The American Legion national organization applauds the House Armed Services Committee for approving a defense budget bill Thursday morning that, while allowing for modest increases in TRICARE premiums for working-age retirees, restricts the Department of Defense’s ability to raise fees in the future. TRICARE is the military health insurance program serving active-duty servicemembers, National Guard and reserve members, and military career retirees and their families.
As the House Armed Services Committee crafted the National Defense Authorization Act (NDAA) for the coming fiscal year, it responded to arguments by The American Legion leadership and others on the TRICARE premium issue. The Legion, according to a recently adopted resolution, “…resists increases in TRICARE premiums to retirees and adamantly opposes any proposal that will significantly and negatively impact quality of life benefits for honorable military service…and [requests] that any increase must be directly tied to and not exceed the annual cost of living adjustment percentage provided to retirees.”
The provision in the legislation capping future fee increases, championed by Armed Services Committee Chairman Howard P. “Buck” McKeon, followed the Legion proposal closely. It called for nominal increases in TRICARE premiums tied to the annual cost-of-living-allowance (COLA) granted eligible military personnel. This would keep premium increases lower than those proposed by DoD, which had asked that premium hikes be aligned with the far higher annual National Health Expenditure index rate. However, neither the Pentagon nor the House Armed Services Committee budget proposals contain provisions for TRICARE premium increases for military retirees over the age of 65 or for survivors of military veterans.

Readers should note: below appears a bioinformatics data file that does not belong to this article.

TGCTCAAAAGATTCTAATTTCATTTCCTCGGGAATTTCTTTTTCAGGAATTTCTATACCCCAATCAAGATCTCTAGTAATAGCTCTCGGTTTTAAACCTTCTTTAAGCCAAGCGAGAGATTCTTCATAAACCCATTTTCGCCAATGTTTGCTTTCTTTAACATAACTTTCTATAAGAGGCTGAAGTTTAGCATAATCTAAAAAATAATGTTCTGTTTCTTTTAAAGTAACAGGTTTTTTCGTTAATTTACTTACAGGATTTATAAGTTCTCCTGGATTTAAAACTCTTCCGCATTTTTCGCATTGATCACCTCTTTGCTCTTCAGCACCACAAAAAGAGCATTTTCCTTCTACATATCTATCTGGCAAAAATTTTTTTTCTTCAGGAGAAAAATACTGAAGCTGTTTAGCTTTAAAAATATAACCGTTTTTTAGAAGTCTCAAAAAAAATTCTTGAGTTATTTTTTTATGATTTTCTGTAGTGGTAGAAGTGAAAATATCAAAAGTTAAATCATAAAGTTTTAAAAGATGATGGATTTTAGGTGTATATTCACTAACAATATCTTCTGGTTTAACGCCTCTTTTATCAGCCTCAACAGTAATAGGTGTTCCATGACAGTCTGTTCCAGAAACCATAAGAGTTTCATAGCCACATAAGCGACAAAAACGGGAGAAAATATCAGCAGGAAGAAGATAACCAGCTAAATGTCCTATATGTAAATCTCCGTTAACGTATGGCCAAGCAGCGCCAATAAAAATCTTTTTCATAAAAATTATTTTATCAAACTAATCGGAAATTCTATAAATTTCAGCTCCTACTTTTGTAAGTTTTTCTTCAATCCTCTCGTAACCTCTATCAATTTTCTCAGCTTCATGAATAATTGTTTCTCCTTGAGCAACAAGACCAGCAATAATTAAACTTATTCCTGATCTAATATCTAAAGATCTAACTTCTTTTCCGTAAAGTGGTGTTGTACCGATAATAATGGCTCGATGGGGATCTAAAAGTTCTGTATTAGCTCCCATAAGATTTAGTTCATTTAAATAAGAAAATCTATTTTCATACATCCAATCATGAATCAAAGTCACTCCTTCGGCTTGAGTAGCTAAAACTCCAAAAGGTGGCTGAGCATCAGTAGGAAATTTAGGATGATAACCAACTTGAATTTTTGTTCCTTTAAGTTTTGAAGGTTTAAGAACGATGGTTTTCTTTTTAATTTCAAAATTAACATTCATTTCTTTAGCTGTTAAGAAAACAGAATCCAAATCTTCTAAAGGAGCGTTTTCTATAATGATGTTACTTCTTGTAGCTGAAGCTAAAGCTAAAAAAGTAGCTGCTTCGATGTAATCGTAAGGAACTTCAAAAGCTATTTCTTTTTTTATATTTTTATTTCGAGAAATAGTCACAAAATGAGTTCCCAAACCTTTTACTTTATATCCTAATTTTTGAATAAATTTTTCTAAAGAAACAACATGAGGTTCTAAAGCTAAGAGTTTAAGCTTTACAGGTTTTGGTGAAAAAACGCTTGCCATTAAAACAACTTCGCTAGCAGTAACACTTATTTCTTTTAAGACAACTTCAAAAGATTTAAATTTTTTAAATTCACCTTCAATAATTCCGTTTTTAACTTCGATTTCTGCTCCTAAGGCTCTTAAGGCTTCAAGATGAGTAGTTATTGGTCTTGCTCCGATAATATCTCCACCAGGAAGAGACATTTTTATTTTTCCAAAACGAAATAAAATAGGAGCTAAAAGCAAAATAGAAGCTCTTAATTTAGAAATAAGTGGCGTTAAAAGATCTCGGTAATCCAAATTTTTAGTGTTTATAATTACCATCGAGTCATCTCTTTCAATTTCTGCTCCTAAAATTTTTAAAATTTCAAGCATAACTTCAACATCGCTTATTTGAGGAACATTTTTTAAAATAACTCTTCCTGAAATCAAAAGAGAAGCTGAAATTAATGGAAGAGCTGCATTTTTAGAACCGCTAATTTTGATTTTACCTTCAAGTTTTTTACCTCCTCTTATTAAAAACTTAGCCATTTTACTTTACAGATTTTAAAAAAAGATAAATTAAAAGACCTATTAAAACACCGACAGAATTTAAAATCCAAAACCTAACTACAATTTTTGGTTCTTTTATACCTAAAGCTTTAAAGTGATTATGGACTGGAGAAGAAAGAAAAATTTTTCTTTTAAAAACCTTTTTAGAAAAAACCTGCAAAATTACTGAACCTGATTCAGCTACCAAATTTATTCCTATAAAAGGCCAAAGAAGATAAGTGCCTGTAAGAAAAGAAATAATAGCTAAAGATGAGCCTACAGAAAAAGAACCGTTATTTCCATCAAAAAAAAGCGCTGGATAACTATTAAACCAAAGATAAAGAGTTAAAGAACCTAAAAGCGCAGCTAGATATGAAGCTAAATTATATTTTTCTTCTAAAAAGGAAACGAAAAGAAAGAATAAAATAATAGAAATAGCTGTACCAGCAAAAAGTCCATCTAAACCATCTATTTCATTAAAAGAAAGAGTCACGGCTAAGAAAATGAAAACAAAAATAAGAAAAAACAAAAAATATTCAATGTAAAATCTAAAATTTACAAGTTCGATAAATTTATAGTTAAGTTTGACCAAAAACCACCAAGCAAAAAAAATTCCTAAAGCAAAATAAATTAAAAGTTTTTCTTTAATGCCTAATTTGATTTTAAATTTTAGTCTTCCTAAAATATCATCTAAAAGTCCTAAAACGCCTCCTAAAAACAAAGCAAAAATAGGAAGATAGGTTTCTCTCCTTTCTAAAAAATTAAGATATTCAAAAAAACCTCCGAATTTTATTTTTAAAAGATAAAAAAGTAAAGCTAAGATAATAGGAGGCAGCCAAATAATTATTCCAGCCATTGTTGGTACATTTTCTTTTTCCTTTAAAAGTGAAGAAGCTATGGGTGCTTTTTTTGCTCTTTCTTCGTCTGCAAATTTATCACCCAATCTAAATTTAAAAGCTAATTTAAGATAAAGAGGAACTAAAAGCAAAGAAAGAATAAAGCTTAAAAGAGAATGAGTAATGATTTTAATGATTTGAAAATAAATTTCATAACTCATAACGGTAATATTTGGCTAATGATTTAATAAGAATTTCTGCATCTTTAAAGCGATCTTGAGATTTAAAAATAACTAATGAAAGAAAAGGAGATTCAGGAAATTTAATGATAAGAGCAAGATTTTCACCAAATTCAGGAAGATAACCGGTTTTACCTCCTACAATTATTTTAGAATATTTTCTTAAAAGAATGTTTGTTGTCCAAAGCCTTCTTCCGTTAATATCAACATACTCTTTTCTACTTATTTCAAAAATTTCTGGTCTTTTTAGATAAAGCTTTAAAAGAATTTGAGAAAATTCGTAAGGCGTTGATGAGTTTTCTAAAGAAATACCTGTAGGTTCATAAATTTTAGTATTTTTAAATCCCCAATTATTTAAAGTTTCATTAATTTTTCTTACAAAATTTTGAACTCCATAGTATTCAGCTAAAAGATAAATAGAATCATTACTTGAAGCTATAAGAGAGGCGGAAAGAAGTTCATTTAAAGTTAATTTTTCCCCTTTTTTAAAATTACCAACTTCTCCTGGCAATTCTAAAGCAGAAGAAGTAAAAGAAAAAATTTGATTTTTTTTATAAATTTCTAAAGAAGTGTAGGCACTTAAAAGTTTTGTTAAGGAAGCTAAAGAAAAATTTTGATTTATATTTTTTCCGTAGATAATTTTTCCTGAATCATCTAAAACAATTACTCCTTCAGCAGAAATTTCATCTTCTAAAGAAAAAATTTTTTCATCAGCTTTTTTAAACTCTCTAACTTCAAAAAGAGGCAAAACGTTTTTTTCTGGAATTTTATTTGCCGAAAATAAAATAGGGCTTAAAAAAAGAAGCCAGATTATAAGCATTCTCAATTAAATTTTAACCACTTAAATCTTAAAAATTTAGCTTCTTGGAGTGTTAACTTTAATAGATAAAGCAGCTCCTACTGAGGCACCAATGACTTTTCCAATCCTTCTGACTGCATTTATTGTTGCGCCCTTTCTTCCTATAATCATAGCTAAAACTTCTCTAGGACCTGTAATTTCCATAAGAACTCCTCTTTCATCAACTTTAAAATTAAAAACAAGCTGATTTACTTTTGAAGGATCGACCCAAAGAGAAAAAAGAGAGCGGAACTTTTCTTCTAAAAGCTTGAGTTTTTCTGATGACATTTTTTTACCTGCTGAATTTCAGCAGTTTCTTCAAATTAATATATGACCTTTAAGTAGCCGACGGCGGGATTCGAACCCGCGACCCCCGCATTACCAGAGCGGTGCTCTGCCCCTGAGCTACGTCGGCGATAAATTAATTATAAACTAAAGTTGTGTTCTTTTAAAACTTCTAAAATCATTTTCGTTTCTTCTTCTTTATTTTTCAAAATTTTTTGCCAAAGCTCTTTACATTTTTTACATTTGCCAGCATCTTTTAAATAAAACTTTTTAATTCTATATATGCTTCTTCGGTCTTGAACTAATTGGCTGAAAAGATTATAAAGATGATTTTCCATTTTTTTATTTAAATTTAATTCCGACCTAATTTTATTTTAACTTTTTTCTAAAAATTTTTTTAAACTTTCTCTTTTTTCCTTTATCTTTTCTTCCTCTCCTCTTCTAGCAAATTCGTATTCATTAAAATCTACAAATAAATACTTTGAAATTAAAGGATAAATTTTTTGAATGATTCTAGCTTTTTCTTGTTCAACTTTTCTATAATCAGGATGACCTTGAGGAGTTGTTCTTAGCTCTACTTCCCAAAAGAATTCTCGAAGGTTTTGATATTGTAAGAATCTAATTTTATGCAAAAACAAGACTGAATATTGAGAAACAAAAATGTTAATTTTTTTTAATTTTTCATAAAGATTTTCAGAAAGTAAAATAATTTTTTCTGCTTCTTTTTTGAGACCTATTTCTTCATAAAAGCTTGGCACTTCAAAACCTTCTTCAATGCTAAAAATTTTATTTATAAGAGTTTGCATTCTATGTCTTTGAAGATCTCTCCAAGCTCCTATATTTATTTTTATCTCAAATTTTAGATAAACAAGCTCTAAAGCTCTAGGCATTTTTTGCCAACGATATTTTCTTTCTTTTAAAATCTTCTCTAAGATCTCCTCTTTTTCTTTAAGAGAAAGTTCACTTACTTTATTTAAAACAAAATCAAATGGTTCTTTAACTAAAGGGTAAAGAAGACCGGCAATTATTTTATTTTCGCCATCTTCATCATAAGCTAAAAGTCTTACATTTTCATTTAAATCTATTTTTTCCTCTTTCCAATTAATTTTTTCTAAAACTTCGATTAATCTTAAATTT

American Legion National Commander Jimmie L. Foster, reacted happily to news of the passage. “We are grateful to Congressman McKeon and his colleagues who have remembered, as we do, that our military retirees have given decades of service to our country, risking their lives in combat, often serving under arduous conditions and being separated from their families,” Foster said. “Keeping their insurance rates low is one way we can repay them for their honorable service, and assure them of our nation’s gratitude.”
In language accompanying the defense bill intended to discourage a future congress from raising military retirees’ health care costs dramatically, McKeon noted that, “Career members of the uniformed services and their families endure unique and extraordinary demands and make extraordinary sacrifices over the course of a 20- to 30-year career protecting freedom for all Americans” and “… those decades of sacrifice constitute a significant prepaid premium for health care during a career member’s retirement that is over and above what the member pays with money.”
The measure will now go to the House floor for debate. Final passage is expected later this month or in early June. The Senate will then take up the legislation.
“We are hopeful that the final bill will be sent to the president for his signature by early fall,” Foster said. “As we all are aware, our country is deep in debt and sacrifice will be required of all, but America’s military men and women have sacrificed plenty for the nation’s cause already, especially those who have served 20 or more years. This legislation explicitly acknowledges that.
“We look forward to similar, favorable action by the full House and on the Senate side. That would be no less than what our women and men in uniform, past and present, deserve.”